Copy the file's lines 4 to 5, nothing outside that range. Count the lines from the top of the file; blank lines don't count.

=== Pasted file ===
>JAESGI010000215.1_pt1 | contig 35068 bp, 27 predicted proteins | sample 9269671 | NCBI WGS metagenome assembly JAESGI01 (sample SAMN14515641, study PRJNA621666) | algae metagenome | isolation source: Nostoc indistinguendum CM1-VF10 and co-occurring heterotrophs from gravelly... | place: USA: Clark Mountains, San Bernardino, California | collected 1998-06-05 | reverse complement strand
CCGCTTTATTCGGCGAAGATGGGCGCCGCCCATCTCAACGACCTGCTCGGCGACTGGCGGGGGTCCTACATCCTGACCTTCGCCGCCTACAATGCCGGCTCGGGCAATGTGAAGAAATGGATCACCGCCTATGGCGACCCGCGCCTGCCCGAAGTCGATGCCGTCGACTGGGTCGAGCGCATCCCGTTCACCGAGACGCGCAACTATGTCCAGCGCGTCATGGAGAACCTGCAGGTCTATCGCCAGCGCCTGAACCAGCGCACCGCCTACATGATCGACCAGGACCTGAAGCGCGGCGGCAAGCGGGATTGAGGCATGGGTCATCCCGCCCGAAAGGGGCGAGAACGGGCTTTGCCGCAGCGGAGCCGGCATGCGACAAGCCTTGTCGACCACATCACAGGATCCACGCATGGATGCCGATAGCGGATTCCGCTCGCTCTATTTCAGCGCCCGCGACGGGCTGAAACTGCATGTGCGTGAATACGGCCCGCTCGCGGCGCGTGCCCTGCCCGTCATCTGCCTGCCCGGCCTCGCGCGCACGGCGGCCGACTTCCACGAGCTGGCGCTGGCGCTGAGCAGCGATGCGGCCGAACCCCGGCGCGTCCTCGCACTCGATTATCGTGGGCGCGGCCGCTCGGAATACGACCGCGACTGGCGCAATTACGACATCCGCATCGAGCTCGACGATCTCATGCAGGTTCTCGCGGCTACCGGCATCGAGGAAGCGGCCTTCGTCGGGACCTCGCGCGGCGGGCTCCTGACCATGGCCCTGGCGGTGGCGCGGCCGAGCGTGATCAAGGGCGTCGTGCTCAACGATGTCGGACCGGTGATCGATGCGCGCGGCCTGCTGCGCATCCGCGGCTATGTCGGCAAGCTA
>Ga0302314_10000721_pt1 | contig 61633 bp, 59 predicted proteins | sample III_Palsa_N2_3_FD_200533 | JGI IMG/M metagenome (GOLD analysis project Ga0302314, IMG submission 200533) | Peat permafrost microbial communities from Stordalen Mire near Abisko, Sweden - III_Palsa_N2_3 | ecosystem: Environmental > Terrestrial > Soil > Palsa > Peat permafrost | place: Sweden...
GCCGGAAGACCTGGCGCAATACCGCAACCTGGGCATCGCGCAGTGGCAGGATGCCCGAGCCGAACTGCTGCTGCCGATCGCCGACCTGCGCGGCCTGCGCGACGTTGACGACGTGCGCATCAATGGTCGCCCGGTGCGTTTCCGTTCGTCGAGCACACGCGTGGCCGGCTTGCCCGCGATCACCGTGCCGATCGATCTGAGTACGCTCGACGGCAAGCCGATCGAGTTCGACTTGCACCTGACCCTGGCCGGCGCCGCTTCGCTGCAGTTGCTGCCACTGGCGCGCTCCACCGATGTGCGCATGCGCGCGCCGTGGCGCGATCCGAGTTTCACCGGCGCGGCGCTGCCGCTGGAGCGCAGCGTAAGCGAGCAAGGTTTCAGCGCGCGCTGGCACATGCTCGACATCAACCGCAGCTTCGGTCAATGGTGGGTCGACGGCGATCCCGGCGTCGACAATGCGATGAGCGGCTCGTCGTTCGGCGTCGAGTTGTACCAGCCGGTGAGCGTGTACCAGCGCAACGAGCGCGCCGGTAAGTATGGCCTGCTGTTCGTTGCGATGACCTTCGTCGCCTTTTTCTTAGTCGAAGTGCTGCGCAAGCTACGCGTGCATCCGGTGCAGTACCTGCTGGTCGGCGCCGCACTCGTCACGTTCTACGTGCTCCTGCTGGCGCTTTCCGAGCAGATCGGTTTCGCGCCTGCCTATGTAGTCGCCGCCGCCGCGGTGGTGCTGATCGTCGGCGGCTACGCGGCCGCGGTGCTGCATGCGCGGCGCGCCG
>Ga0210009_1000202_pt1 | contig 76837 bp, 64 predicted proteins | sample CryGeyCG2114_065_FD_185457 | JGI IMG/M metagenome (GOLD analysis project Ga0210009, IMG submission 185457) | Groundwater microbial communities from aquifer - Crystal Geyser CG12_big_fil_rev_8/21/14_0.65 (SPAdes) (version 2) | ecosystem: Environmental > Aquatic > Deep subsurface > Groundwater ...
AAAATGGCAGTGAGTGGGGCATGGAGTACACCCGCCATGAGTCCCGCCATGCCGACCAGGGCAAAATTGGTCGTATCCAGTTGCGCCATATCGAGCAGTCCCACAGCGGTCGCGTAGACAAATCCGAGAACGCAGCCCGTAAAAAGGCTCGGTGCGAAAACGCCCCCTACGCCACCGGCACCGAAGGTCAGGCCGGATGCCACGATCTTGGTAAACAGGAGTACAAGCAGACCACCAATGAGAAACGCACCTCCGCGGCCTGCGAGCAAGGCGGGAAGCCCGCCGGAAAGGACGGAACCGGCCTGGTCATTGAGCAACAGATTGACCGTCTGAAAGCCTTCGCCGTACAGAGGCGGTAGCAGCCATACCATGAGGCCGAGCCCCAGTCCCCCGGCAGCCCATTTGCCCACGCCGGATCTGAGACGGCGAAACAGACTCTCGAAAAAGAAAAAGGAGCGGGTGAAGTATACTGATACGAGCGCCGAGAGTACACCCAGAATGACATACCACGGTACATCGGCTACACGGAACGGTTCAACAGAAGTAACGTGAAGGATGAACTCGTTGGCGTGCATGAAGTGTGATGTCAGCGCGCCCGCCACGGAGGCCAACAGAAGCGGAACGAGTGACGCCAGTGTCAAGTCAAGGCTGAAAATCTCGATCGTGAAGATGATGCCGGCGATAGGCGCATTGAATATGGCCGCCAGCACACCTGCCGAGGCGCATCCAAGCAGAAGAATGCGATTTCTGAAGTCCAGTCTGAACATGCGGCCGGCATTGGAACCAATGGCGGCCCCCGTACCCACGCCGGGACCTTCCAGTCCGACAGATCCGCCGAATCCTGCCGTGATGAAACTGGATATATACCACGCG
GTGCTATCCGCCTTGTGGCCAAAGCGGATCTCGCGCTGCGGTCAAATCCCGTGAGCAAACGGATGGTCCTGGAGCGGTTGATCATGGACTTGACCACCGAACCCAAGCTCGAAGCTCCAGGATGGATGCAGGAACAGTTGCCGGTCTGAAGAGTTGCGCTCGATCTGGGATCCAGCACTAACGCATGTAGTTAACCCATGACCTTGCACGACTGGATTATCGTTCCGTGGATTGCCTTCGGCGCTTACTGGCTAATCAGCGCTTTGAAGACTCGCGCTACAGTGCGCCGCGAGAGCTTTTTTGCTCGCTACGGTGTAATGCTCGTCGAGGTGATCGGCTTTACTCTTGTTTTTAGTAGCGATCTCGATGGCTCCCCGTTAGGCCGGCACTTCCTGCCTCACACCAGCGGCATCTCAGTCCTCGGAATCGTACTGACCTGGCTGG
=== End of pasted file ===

GCCGGAAGACCTGGCGCAATACCGCAACCTGGGCATCGCGCAGTGGCAGGATGCCCGAGCCGAACTGCTGCTGCCGATCGCCGACCTGCGCGGCCTGCGCGACGTTGACGACGTGCGCATCAATGGTCGCCCGGTGCGTTTCCGTTCGTCGAGCACACGCGTGGCCGGCTTGCCCGCGATCACCGTGCCGATCGATCTGAGTACGCTCGACGGCAAGCCGATCGAGTTCGACTTGCACCTGACCCTGGCCGGCGCCGCTTCGCTGCAGTTGCTGCCACTGGCGCGCTCCACCGATGTGCGCATGCGCGCGCCGTGGCGCGATCCGAGTTTCACCGGCGCGGCGCTGCCGCTGGAGCGCAGCGTAAGCGAGCAAGGTTTCAGCGCGCGCTGGCACATGCTCGACATCAACCGCAGCTTCGGTCAATGGTGGGTCGACGGCGATCCCGGCGTCGACAATGCGATGAGCGGCTCGTCGTTCGGCGTCGAGTTGTACCAGCCGGTGAGCGTGTACCAGCGCAACGAGCGCGCCGGTAAGTATGGCCTGCTGTTCGTTGCGATGACCTTCGTCGCCTTTTTCTTAGTCGAAGTGCTGCGCAAGCTACGCGTGCATCCGGTGCAGTACCTGCTGGTCGGCGCCGCACTCGTCACGTTCTACGTGCTCCTGCTGGCGCTTTCCGAGCAGATCGGTTTCGCGCCTGCCTATGTAGTCGCCGCCGCCGCGGTGGTGCTGATCGTCGGCGGCTACGCGGCCGCGGTGCTGCATGCGCGGCGCGCCG
>Ga0210009_1000202_pt1 | contig 76837 bp, 64 predicted proteins | sample CryGeyCG2114_065_FD_185457 | JGI IMG/M metagenome (GOLD analysis project Ga0210009, IMG submission 185457) | Groundwater microbial communities from aquifer - Crystal Geyser CG12_big_fil_rev_8/21/14_0.65 (SPAdes) (version 2) | ecosystem: Environmental > Aquatic > Deep subsurface > Groundwater ...